“What makes a game a game? Real Games is a terrific dive into this question—a question that remains intellectually complex and, for plenty of gamers, deeply fraught. If you’ve ever argued about it yourself, read this book.” —Clive Thompson, Wired magazine columnist; author of Coders: The Making of a New Tribe and the Remaking of the World
How game designers can use the psychological phenomenon of loss aversion to shape player experience.
“Engelstein has created a thorough tour of loss aversion and its impact on game design. Reading this book will help designers anticipate how and why player behavior so often deviates from what they expect.” —Soren Johnson, Founder and CEO of Mohawk Games and designer of Civilization IV
A comprehensive introduction to the latest research and theory on learning and instruction with computer games.
How amateur programmers in 1980s Czechoslovakia discovered games as a medium, using them not only for entertainment but also as a means of self-expression.
“Gaming the Iron Curtain is a surprising addition to the ever-growing body of work on everyday life in the Eastern bloc. Švelch’s fascinating study proves yet again that developments in the West were not without their counterparts in the East. Using a wide range of sources and historiographies, Švelch reveals the hidden world of computers and gaming in late Communist Czechoslovakia.” —Paulina Bren, Adjunct Associate Professor, Vassar College; author of The Greengrocer and His TV: The Culture of Communism after the 1968 Prague Spring and co-editor of Communism Unwrapped: Consumption in Cold War Eastern Europe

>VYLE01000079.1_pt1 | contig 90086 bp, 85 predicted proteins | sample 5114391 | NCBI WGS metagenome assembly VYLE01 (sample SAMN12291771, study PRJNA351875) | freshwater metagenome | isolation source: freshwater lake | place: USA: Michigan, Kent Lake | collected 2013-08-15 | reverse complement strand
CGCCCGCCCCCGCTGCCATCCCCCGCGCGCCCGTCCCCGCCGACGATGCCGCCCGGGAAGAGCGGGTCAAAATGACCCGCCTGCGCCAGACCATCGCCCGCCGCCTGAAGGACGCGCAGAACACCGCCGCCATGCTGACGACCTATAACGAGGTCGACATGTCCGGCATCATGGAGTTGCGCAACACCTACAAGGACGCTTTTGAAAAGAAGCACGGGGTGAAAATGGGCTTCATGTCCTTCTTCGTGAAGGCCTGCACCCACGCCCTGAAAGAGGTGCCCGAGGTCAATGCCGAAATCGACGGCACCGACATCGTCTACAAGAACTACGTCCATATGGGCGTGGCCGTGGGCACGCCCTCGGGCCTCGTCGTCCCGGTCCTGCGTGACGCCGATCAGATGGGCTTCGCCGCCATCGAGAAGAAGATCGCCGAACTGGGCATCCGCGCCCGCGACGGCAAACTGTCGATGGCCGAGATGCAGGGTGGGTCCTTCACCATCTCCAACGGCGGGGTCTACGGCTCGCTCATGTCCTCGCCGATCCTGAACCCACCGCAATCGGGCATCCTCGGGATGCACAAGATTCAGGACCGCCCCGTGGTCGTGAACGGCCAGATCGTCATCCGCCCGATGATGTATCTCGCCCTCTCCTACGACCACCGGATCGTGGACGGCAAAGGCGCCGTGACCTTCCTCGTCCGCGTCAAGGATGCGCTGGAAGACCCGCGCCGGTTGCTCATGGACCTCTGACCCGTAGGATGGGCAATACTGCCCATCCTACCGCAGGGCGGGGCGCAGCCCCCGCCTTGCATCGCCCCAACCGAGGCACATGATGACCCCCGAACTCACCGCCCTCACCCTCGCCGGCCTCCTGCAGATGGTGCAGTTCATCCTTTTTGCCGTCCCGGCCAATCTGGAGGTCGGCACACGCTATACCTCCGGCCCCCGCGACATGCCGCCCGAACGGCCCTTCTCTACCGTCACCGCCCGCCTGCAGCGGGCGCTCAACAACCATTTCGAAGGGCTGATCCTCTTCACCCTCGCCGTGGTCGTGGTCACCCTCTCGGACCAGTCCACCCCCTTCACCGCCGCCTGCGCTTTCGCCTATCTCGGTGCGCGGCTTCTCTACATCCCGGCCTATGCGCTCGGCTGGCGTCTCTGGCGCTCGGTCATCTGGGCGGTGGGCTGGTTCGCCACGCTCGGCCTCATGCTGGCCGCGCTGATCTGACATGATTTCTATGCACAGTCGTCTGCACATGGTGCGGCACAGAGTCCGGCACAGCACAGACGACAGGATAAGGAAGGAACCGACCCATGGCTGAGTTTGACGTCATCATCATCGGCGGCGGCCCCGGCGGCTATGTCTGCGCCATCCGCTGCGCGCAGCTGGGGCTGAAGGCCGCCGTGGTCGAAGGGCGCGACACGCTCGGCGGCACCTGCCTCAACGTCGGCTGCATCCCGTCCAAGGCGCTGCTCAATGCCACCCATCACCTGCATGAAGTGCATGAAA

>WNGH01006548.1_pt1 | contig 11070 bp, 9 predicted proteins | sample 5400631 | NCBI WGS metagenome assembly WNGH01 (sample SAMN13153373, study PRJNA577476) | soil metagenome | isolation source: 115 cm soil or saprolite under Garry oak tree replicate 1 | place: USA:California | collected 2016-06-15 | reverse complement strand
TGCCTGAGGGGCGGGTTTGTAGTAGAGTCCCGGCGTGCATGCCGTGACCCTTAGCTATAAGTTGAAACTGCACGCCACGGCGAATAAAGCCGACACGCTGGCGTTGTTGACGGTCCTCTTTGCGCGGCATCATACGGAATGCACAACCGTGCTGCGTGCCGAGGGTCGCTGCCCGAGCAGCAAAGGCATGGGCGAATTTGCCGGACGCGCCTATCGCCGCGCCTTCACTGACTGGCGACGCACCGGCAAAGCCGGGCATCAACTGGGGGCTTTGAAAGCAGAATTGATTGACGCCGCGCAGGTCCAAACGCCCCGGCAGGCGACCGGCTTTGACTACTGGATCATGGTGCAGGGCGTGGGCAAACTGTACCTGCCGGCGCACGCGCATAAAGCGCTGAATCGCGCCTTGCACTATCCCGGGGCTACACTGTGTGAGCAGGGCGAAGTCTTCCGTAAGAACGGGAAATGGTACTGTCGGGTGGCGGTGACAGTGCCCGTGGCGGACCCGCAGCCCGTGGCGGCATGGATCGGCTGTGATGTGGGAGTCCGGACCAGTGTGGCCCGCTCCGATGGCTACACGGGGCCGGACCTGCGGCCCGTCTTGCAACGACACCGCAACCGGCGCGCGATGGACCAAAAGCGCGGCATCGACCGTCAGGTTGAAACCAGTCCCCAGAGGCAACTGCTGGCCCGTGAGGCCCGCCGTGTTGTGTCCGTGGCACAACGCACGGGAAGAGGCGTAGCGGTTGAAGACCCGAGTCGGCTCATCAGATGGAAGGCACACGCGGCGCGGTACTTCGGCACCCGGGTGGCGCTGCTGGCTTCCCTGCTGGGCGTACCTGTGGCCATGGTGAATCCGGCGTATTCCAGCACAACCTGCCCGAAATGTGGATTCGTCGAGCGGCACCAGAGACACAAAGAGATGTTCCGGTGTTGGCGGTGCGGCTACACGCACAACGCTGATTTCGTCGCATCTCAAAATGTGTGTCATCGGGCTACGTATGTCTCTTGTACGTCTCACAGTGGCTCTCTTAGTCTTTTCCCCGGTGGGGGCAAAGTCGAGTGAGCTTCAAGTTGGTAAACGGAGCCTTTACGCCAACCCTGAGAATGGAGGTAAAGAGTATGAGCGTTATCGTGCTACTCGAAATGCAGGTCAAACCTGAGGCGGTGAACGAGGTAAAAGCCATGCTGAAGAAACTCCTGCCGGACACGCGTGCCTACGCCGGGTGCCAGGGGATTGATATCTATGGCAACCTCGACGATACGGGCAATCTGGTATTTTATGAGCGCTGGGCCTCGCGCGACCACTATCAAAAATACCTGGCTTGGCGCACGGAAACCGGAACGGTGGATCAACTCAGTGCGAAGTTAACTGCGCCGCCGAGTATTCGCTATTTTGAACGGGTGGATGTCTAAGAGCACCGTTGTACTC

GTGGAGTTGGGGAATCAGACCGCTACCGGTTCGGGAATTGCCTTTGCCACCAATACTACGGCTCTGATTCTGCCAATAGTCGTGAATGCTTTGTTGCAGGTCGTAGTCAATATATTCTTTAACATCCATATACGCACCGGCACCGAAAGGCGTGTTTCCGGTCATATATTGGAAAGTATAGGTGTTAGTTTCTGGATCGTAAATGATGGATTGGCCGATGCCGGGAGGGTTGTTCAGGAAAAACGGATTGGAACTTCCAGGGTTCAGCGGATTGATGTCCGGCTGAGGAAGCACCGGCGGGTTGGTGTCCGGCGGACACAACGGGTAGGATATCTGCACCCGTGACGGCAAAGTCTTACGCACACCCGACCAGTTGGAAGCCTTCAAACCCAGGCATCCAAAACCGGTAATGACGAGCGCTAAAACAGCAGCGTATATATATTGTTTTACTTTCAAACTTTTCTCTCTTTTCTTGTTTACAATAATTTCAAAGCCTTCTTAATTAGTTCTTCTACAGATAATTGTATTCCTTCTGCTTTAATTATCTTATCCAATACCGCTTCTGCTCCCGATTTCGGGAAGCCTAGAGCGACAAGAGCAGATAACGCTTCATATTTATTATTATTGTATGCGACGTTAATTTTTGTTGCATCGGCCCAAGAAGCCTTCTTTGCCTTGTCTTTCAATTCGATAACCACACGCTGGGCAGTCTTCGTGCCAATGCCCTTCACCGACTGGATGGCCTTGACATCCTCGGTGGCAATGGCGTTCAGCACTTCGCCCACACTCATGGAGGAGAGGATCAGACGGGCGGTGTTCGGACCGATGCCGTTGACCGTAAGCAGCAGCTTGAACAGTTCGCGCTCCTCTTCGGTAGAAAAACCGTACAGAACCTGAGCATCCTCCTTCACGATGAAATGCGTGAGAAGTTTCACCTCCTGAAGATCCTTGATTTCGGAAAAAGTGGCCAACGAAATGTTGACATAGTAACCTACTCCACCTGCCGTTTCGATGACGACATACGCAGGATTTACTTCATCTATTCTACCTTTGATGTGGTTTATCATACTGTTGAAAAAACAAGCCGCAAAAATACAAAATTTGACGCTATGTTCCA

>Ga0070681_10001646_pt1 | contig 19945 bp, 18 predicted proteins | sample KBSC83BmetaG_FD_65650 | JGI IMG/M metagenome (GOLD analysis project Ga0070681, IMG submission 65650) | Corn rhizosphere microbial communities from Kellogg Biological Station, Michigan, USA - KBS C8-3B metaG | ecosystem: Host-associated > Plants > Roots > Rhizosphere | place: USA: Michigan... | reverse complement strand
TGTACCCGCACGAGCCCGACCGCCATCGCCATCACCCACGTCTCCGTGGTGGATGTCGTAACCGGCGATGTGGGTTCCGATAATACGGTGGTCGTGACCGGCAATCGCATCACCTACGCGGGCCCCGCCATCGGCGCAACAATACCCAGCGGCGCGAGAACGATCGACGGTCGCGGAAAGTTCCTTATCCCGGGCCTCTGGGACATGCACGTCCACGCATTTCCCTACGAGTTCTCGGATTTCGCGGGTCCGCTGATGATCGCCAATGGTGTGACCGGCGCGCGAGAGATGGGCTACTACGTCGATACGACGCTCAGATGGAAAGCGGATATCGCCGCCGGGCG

By Jesper Juul
An investigation of independent video games—creative, personal, strange, and experimental—and their claims to handcrafted authenticity in a purely digital medium.
“Handmade Pixels traces the history and cultural topography of independent games. By framing the medium as a cultural crusade for authenticity, it achieves the near-impossible: a single theory to unify myriad contested histories written by a diverse and competing array of artist and entrepreneurs. It is a fascinating read.” —Bennett Foddy, Associate Arts Professor at the NYU Game Center; designer of QWOP and Getting Over It with Bennett Foddy
A new vision of the future of games and game design, enabled by AI.
“Julian Togelius, one of the world’s top experts in artificial intelligence and games, has written the perfect book for everyone who wants to understand the complex relationship between intelligence, artificial intelligence, and games. This book is required reading for anyone interested in these fascinating topics.” —Frank Lantz, Director, NYU Game Center
By Robert Zubek
An introduction to the basic concepts of game design, focusing on techniques used in commercial game production.
“Elements of Game Design provides a nuanced take on subjects such as gameplay mechanics, player psychology, and narrative structures—a wonderful survey of theoretical and practical thinking on how to design games.”—Eric Zimmerman, Arts Professor, NYU Game Center; co-author of Rules of Play
How mobile games are part of our day-to-day lives and the ways we interact across digital, material, and social landscapes.
“Ambient Play looks at play and games where they actually happen—in real life! Though direct observation and study, Hjorth and Richardson open up whole new avenues for thinking about how games fit into our lives.”—Colleen Macklin, Associate Professor of Media Design, The New School; co-author of Iterate: Ten Lessons in Design and Failure